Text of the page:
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Firm launches national student design competition

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The firm of B+H Architects has launched a national sustainable design competition targeted at university architecture and engineering students.

The firm of B+H Architects has launched a national sustainable design competition targeted at university architecture and engineering students.

Kevin Stelzer, a principal in the firm and the “Evolve” competition director, said B+H, as “strong proponents” of sustainable design, is anxious to encourage new thought and work in this area.

“We are challenging students to think about the buildings of tomorrow,” he said, noting that the competition also represents an opportunity for students to not only display their creative talent and abilities, but to also help further their careers.

The competition, open to students at both the undergraduate and graduate levels across Canada, challenges them to work together in multidisciplinary teams to design a “net-zero” bank branch for competition sponsor, The Royal Bank of Canada.

Students will explore the design and function of a typical bank branch and develop ways to minimize its energy and water use.

As well, designs should provide a platform for employees, clients and the community to experience how sustainable building practices can be made part of everyday life.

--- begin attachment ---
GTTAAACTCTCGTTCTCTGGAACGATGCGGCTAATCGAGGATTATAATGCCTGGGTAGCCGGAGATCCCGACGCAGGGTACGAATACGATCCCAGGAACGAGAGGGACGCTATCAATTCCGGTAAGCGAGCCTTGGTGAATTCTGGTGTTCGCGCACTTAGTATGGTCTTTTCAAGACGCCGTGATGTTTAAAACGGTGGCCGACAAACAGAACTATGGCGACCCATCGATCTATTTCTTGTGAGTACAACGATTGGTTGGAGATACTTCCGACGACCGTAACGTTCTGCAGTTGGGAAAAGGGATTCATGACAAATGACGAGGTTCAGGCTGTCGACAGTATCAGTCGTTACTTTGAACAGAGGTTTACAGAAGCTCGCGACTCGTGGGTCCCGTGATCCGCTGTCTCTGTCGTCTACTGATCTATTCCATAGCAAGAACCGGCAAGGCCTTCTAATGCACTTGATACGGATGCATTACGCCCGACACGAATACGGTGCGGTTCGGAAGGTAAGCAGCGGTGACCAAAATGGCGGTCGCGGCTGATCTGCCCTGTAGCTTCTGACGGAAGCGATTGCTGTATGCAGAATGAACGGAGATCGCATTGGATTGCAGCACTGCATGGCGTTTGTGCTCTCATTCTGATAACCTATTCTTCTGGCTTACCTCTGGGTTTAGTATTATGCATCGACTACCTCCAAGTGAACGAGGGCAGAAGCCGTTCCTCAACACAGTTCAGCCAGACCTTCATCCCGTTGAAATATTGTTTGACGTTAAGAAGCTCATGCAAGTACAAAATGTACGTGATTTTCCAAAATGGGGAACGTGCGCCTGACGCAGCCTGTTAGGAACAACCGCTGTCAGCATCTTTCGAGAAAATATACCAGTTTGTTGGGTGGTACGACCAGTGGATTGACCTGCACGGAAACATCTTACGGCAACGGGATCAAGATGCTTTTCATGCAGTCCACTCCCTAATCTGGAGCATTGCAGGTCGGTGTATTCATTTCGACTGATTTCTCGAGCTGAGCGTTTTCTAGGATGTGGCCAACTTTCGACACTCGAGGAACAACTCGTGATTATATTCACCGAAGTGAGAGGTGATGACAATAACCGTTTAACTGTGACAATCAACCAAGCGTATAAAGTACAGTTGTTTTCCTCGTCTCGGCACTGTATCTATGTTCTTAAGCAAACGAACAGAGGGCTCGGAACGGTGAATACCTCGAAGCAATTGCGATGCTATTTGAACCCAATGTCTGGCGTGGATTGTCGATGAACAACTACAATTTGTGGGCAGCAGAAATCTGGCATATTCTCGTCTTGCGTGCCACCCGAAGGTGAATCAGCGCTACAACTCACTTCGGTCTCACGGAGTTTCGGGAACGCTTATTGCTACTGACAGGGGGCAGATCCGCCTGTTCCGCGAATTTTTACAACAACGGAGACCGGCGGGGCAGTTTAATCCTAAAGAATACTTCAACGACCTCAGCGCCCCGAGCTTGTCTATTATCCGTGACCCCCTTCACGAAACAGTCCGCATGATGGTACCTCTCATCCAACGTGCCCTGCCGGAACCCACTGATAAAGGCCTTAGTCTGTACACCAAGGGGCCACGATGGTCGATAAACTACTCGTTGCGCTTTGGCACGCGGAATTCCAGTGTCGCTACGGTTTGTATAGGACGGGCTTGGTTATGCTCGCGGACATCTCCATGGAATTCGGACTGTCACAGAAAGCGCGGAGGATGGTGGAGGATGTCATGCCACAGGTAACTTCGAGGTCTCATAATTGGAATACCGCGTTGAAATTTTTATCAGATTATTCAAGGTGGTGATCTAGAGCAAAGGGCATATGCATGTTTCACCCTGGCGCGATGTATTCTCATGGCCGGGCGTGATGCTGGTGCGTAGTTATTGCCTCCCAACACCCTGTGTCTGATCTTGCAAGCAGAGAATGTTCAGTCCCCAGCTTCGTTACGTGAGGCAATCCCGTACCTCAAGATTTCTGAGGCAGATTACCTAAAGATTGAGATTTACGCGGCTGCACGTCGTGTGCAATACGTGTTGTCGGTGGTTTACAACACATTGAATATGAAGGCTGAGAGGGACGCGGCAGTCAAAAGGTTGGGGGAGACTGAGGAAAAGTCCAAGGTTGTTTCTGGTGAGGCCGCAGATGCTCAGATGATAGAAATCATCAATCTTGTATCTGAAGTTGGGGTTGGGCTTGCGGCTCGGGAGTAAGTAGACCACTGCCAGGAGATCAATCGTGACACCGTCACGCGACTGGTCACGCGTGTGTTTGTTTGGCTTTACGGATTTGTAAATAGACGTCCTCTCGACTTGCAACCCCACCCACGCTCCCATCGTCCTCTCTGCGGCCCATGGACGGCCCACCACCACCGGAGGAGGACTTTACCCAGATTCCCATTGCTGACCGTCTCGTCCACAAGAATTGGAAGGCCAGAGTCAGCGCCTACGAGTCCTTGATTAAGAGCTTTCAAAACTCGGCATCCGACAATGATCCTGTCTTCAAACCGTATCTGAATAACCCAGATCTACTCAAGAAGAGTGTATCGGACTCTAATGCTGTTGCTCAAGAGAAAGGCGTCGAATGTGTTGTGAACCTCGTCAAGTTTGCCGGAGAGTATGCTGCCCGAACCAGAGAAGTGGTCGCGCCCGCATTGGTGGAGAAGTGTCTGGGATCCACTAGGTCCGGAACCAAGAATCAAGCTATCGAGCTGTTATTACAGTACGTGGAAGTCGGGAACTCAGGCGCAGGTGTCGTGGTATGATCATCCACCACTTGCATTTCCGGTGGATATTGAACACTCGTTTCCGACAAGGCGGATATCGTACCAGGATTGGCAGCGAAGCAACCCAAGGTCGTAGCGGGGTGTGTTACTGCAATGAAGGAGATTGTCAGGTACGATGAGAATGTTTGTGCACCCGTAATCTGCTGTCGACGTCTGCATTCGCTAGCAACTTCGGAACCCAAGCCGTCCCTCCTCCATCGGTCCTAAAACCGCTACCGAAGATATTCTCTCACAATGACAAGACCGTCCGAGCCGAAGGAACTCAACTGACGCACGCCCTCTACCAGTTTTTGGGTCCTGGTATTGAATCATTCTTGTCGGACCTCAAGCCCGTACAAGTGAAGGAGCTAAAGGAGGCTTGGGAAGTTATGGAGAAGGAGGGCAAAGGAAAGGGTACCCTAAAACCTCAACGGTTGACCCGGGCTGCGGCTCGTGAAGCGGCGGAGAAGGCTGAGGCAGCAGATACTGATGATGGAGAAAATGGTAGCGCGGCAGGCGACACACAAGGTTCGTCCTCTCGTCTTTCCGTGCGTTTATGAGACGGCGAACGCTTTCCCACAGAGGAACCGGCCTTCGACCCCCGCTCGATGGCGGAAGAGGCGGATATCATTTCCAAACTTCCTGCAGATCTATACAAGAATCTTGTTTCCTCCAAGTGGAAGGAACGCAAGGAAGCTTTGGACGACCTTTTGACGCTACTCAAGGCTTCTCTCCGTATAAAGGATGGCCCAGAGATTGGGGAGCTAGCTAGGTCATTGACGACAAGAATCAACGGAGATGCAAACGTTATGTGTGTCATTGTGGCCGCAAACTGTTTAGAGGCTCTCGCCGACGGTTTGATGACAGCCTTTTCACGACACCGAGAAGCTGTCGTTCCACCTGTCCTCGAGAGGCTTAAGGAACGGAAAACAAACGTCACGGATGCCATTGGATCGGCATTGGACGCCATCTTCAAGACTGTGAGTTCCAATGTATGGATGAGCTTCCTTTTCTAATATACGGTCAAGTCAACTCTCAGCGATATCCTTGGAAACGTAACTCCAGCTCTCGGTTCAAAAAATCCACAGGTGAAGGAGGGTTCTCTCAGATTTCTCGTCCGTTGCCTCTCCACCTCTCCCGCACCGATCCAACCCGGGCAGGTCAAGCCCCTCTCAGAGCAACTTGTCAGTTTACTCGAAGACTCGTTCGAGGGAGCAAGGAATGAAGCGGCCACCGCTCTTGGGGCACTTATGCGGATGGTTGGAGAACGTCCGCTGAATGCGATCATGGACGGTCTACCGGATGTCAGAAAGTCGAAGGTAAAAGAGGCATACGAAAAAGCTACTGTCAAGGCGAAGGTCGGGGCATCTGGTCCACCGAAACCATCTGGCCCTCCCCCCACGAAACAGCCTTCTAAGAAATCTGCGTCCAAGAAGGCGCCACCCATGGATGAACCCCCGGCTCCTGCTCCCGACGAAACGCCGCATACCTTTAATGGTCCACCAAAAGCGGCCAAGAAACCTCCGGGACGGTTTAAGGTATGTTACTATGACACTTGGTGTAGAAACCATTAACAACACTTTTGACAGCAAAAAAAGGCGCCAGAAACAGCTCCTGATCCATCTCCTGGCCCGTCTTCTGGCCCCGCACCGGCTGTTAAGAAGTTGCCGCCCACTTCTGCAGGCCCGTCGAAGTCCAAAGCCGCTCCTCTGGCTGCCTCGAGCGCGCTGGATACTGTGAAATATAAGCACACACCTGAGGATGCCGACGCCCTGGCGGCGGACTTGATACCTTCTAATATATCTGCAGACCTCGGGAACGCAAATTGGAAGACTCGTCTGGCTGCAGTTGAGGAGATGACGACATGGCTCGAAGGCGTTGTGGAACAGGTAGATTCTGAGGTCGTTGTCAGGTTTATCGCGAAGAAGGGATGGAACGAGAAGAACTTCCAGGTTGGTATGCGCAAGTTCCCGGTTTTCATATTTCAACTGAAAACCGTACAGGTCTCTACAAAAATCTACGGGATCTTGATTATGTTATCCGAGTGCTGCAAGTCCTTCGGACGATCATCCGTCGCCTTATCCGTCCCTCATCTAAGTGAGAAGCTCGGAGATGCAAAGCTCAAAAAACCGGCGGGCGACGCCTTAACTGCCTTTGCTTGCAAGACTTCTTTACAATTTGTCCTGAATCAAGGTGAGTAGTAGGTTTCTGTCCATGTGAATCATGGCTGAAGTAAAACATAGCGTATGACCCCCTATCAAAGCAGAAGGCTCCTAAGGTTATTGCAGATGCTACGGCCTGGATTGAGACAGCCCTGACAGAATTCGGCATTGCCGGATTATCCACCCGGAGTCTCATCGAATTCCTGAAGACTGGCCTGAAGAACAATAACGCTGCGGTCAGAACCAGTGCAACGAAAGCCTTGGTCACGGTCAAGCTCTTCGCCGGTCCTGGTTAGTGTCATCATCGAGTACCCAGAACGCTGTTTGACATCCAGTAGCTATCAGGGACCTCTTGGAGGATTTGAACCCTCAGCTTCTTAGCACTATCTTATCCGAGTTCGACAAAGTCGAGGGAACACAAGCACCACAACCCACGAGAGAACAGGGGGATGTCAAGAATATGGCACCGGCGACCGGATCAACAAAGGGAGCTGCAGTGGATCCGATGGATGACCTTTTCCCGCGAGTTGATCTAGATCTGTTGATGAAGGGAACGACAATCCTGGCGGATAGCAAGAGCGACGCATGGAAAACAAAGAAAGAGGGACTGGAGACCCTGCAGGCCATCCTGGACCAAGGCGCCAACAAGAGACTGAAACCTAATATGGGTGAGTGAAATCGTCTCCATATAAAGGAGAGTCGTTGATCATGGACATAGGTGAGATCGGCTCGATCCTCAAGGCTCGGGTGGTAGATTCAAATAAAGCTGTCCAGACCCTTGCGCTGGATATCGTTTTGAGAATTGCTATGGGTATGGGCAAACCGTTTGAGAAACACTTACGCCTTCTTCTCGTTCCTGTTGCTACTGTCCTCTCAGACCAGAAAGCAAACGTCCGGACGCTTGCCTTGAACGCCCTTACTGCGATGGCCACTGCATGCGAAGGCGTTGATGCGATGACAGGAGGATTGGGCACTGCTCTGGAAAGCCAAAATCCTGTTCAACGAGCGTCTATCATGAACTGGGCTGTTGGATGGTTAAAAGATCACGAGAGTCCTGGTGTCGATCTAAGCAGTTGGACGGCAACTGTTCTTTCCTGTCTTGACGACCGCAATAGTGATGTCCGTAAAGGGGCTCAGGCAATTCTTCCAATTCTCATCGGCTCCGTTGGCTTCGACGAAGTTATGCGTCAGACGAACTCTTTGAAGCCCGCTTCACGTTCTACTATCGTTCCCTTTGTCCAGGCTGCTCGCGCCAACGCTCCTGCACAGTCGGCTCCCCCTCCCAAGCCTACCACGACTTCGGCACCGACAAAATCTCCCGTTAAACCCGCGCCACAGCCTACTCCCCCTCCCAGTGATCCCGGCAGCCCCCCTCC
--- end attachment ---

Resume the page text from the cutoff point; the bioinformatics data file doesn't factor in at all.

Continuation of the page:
Registered teams have until Dec. 31 to submit their designs.

Stelzer, who focuses on sustainable design, energy optimization and building physics for laboratory, educational and health care projects at B+H, said the multi-disciplinary approach is intended to encourage integrated design solutions with energy and water considerations at their core.

Entries will be evaluated in part on the degree to which they demonstrate a creative use of technology, offer a clear demonstration of net-zero energy use and water conservation techniques, demonstrate a creative use of passive design strategies and are feasible.

Submissions will be judged by a six-person jury that includes B+H principal Douglas Birkenshaw, Thomas Mueller, president and CEO of the Canada Green Building Council and Steve Kemp, an energy modelling expert at Enermodal Engineering.

Winning designs will be selected in February. The winning team will be awarded $5,000; the team garnering an honourable mention will receive $2,500.

“I think this is one of the very first such competitions where each team must be composed of at least one architecture student and one engineering student,” said Johanna Hoffmann, global director of marketing at B+H.

by Patricia Williams

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